A recent analysis found that Collier has 10,734 veterans over the age of 65 and nearly 26 percent live below the federal poverty level. In addition, there are 17.2 nursing home beds in the community for every 1,000 males over 65, the assessment found.
In Lee, there are 21,689 veterans over 65 and 18.6 percent live below the federal poverty level, the analysis shows. And there are 26.4 nursing home beds in the community for every 1,000 males.
Obviously, there is a need for more Veteran nursing homes in this part of southwest Florida.
Collier and Lee counties could be in the running for a 120-bed skilled nursing home operated by the Florida Department of Veterans’ Affairs to serve aging veterans and create nearly 200 new jobs, according to this Naples Daily News article.
County commissions in both communities recently submitted letters of intent to the Florida VA that says they each will prepare formal proposals by a May 14 deadline for the project.
Where Will it Go?
By then, each county must identify a construction-ready site with a land donation of at least 20 acres and each jurisdiction is also encouraged to contribute $500,000 toward the project, said Amanda Townsend, public services operations director for Collier.
The Florida VA identified Collier and Lee as having the greatest need for a veterans’ nursing home out of 10 counties identified, yet only six of the other counties sent letters of intent, said Steve Murray, spokesman for the Florida VA in Tallahassee.
Ultimately, some counties may not develop proposals by the May 14 deadline and would drop out of the running, he said.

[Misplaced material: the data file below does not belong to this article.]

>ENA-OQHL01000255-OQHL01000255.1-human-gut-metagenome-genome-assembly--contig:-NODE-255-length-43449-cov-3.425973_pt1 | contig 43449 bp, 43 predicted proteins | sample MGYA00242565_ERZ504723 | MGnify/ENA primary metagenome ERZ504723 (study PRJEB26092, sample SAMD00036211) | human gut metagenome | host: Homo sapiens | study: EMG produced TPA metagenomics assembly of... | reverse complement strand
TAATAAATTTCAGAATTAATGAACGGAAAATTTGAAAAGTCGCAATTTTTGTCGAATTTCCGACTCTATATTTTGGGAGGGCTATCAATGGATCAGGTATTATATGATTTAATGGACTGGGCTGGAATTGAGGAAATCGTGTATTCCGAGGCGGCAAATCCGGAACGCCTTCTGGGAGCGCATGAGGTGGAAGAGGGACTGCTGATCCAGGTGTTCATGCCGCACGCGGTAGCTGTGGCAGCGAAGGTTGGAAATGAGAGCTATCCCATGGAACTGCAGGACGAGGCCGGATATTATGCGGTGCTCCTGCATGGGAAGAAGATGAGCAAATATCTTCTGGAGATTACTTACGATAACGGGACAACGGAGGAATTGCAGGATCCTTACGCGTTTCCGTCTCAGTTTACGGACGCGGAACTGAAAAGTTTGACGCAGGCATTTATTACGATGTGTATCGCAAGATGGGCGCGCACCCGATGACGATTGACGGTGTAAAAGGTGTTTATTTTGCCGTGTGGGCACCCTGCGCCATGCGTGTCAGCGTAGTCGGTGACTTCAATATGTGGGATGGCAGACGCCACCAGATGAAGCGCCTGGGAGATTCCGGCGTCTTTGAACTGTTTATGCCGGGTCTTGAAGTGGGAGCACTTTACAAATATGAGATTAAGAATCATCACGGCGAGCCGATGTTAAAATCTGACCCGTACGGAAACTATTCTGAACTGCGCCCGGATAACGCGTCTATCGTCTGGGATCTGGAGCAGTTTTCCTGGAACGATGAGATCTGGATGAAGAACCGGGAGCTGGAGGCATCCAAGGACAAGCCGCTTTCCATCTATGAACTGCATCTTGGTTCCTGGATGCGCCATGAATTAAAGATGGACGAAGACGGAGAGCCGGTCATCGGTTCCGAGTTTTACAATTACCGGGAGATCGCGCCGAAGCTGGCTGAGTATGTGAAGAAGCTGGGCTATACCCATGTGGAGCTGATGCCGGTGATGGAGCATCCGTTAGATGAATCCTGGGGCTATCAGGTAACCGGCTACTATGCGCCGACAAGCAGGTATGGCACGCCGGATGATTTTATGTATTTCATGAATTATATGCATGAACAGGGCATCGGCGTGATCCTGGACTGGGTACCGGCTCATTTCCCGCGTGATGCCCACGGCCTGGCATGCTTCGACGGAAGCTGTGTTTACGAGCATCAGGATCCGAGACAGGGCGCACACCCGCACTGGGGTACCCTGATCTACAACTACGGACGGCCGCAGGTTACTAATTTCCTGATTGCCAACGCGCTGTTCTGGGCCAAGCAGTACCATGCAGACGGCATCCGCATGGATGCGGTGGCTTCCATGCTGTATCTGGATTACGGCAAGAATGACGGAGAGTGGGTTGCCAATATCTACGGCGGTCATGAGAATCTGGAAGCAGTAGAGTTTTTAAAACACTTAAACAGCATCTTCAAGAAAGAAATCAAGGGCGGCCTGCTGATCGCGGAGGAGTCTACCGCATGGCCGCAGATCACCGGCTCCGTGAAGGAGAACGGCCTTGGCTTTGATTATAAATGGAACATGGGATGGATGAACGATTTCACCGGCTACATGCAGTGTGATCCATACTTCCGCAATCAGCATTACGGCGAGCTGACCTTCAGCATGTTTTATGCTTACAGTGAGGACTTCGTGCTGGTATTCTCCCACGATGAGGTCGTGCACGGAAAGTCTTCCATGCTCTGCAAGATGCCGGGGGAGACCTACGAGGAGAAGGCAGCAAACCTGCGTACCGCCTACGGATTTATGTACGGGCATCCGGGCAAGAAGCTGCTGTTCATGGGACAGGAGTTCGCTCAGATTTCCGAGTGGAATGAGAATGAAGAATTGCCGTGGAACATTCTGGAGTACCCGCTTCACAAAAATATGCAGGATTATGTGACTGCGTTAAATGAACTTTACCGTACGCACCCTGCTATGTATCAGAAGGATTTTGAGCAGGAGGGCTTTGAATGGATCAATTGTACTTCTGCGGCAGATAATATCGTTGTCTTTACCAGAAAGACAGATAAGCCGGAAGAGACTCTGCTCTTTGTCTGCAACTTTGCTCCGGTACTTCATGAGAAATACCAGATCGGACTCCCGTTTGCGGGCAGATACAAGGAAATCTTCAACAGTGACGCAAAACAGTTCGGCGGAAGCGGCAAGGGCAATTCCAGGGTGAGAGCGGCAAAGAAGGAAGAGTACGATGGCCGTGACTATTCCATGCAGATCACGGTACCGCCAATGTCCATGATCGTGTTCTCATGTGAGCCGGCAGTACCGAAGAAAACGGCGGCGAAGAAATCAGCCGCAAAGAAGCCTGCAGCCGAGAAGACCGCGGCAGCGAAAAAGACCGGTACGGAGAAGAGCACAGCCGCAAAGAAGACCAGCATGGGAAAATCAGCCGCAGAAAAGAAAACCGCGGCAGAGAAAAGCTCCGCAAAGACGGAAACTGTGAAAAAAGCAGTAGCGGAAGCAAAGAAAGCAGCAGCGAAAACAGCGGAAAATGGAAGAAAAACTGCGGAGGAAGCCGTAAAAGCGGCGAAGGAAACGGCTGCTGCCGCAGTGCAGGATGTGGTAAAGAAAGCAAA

But this gives Collier and Lee better chances.
Townsend, Collier’s public services operations director, said she is putting together a list of potential county-owned sites and is putting feelers out to other land donors.
“I think the biggest challenge is identifying the appropriate site,” she said, referring to the entire application process.
Blake Gable, president of Barron Collier Cos., which is a major landowner in Collier, said he has not been approached but would welcome an inquiry.
“I can assure you we would be supportive of trying to help veterans in this community,” he said. “We’ve donated land in Phoenix to help facilitate a VA hospital expansion. We have worked with them in the past.”
Larry Via, a Collier resident and national first vice-commander for AmVets, said there is a need for veterans’ services of all kinds in the community.
“With the landmass of Collier County it kind of makes sense to have one here,” he said, referring to a nursing home. “And believe me, these veterans’ homes are top notch in cleanliness, in architecture and they fit in with the surrounding area.”